In 1999, David Fincher’s Fight Club became a cultural sensation. College dorm rooms weren’t complete without at least one poster that spouted the movie’s cheeky slogan: “Mischief. Mayhem. Soap,” the song “Where Is My Mind?” by The Pixies took on a whole new meaning, and fans spent hours upon hours scouring the film for easter eggs.
Fight Club was (and remains) immensely popular for a wealth of reasons. Of course, there’s Brad Pitt shirtless, and then there’s the added bonus of endlessly-quotable one-liners and exhilarating fight scenes. But perhaps most important to the film’s legacy is that it boasts of the most shocking and rewarding twist endings in the history of cinema.
Fight Club follows a nameless narrator (Edward Norton) who struggles with insomnia, depression, and the crushing weight of mindless consumerism. He’s ready to end it all when handsome, charismatic bad boy/soap maker Tyler Durden (Brad Pitt) whirls into his life like a handsome hurricane and encourages him to step out of his shell and co-found a fight club.
Things get out of hand when Tyler, The Narrator, and their devoted fandom create “Project Mayhem”: an anti-capitalist terrorist organization that plans to (literally) destroy money-sucking organizations like credit card companies.
But before he can save the world, The Narrator makes a shocking discovery. Tyler is actually – drum roll – a figment of his imagination: a cooler, sexier, braver, smarter version of himself that he thinks up to help himself cope with his achingly tedious life.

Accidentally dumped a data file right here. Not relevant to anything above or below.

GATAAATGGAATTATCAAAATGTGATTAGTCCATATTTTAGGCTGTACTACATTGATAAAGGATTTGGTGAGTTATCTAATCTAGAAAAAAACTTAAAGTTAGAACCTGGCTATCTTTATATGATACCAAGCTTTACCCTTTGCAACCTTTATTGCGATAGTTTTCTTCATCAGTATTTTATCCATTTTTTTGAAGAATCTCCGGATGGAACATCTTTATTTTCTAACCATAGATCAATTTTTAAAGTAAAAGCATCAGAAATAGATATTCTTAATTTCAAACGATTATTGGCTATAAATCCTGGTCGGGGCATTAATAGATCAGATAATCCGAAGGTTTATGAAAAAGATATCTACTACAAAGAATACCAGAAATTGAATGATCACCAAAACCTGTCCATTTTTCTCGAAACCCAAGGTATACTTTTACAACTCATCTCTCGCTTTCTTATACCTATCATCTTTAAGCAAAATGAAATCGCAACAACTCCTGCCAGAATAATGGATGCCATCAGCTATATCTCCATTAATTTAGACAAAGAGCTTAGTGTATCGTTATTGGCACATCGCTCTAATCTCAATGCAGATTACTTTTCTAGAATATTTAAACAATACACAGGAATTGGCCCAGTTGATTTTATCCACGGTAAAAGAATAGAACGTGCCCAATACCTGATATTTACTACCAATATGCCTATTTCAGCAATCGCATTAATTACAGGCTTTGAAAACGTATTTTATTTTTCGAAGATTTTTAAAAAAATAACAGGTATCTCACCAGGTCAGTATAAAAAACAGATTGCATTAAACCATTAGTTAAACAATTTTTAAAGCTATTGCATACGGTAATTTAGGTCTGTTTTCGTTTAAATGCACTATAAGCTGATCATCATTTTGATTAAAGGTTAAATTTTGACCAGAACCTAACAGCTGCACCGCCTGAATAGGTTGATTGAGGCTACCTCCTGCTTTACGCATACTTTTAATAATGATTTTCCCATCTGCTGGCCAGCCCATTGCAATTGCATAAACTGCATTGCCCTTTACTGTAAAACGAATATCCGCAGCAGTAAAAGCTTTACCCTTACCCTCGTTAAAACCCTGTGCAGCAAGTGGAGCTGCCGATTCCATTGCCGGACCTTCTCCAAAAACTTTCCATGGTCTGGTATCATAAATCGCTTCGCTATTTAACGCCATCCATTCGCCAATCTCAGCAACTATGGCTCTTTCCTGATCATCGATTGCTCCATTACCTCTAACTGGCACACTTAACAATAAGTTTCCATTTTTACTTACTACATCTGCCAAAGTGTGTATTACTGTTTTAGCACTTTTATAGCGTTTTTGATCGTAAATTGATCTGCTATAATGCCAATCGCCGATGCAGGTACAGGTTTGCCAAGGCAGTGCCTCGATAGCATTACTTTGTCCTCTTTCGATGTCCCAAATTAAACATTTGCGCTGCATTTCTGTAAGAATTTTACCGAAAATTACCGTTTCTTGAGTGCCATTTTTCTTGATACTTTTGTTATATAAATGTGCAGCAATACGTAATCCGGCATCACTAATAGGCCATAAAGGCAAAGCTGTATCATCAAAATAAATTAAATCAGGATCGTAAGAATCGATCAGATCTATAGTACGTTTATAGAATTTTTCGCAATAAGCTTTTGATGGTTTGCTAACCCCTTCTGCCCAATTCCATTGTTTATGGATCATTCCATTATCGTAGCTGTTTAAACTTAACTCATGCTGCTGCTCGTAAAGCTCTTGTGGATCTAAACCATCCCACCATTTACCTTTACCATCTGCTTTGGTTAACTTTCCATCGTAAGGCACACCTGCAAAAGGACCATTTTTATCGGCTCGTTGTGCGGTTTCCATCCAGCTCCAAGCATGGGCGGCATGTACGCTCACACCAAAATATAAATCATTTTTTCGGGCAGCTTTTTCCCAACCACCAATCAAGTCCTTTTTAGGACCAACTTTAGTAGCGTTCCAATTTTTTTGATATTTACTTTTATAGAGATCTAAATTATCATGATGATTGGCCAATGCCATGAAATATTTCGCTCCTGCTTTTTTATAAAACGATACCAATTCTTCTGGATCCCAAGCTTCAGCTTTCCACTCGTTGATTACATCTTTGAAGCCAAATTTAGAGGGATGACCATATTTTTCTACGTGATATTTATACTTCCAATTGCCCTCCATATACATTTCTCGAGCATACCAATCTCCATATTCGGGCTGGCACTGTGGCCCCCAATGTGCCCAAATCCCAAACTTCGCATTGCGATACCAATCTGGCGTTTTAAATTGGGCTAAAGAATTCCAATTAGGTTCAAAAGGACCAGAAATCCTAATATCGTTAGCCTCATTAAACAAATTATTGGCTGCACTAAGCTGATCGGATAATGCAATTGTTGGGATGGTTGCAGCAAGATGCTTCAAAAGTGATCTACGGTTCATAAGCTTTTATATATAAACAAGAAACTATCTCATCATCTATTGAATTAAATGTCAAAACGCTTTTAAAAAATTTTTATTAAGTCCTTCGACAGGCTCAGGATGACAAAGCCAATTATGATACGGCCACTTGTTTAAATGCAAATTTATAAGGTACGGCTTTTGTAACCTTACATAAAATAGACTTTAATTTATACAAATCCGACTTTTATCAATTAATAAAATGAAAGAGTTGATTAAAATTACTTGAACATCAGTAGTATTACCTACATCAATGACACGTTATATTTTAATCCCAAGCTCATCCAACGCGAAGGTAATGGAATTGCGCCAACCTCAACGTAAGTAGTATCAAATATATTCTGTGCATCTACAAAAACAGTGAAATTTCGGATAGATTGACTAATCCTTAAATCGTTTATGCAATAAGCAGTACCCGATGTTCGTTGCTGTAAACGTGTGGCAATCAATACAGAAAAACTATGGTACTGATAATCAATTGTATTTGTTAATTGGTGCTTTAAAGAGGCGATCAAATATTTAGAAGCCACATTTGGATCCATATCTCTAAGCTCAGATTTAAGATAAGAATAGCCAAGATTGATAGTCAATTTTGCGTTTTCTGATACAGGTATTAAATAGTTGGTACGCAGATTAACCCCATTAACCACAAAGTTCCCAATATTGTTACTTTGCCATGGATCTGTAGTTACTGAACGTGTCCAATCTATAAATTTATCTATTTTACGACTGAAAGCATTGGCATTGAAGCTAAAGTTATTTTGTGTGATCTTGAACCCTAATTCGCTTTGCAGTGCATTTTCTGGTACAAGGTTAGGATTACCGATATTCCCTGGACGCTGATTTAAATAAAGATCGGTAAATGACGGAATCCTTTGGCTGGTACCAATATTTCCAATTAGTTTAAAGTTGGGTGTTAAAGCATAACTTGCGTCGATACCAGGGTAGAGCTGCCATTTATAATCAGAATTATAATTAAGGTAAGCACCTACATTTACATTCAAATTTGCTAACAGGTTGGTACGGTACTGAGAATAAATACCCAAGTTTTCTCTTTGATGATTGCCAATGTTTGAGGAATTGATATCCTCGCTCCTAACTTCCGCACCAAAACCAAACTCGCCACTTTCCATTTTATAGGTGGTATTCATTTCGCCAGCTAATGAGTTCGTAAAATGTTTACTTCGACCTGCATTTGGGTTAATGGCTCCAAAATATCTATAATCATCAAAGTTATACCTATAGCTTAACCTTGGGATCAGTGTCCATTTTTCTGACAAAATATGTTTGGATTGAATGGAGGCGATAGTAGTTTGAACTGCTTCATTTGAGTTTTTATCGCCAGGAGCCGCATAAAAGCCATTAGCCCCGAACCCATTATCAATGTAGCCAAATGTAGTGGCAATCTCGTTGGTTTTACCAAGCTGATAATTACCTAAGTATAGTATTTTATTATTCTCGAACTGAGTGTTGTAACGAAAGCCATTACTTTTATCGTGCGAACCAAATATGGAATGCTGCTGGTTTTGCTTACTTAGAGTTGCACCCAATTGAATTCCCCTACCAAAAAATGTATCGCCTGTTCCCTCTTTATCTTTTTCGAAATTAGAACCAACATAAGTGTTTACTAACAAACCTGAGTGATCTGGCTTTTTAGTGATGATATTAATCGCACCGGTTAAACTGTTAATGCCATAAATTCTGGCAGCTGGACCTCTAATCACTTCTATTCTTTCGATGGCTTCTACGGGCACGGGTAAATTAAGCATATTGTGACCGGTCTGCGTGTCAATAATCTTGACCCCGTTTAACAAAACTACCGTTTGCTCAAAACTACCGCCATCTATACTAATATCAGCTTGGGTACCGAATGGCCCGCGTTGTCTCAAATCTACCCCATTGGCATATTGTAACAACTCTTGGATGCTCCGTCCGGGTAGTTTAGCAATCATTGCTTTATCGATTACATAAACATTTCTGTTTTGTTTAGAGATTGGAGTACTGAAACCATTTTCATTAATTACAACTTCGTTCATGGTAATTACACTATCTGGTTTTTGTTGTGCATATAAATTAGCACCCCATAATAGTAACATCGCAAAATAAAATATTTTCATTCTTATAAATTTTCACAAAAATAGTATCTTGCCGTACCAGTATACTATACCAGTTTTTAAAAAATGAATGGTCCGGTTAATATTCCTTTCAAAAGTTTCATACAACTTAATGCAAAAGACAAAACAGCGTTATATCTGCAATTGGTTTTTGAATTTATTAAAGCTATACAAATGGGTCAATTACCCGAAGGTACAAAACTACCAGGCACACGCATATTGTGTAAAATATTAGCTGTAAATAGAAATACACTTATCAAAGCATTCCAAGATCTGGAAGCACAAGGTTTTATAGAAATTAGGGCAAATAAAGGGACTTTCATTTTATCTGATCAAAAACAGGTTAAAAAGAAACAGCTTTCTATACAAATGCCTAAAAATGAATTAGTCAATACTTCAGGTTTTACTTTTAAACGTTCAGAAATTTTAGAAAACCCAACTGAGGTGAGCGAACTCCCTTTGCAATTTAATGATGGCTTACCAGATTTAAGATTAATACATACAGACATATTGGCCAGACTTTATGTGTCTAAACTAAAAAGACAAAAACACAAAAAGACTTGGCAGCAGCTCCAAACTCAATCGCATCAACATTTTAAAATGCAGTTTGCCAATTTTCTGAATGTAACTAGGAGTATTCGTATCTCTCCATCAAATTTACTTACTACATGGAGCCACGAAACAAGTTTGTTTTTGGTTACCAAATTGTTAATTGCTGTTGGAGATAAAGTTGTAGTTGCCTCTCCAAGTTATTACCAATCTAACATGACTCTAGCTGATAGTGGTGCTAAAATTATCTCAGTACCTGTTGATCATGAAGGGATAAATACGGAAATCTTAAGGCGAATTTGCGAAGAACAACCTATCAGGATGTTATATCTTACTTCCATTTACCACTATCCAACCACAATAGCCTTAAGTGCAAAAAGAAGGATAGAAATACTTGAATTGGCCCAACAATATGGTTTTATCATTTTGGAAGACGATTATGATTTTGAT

At the end of Fight Club, The Narrator decides that the only way he can get rid of Tyler and his maniacal, murderous schemes is to kill himself, too. So he sticks a gun in his mouth and pulls the trigger but misses, shooting the bullet into his cheek instead of his brain. But even though he is alive, he still manages to get rid of his rebellious alter-ego.
After he fires the gun, The Narrator’s kind-girlfriend Marla (Helena Bonham Carter) enters the room and sees what he’s done to his face. Cool as a cucumber, he grabs her hand, and the two watch a credit card headquarters go up in flames. Cue: The Pixies. Roll credits.
Even if you haven’t seen Fight Club, chances are you know this final shot. But apart from being an undeniably iconic frame, why did Fincher see this particular image as the perfect ending for this film?
Fight Club’s ending makes a lot more sense when you look at the movie through the lens of control. Indeed, The Narrator’s craving for control is the very reason he spawns Tyler, to begin with. Before meeting his alter-ego, he makes desperate attempts to acquire control over some element of his life: first by furnishing his apartment and then by attending illness support group meetings in the hopes of feeling something other than boredom.
But it isn’t until he creates Tyler that The Narrator is taught the true meaning of control. Tyler’s core philosophy states that, in order to really live, you have to relinquish control.
We see this when he holds hot lye against The Narrator’s hand and tells him to surrender to the pain; we see this when he lifts his hands off the steering wheel while speeding down the highway, and we see this in the ethos of Fight Club as a whole: there is freedom in rejecting our resistance to pain and our obsession with law and order and just letting someone beat the living crap out of you.
So what’s next for The Narrator? We know that he has a new lease on life and is starting a relationship with Marla.
We also know, since he contentedly looked out the window while the credit card company went up in flames, that he is aware that Project Mayhem is too big for him to put a stop to. But hey, you can’t control everything, right?
And what about Tyler? Is he just… gone? The short answer is yet, but a part of him will undoubtedly stay with The Narrator forever.
Earlier in the film, Tyler discusses his time as a projectionist, explaining that he would splice crude images between frames to mess with audiences. And before Fight Club’s credits roll, lo and behold, we catch a glimpse of one of these images. Tyler lives on.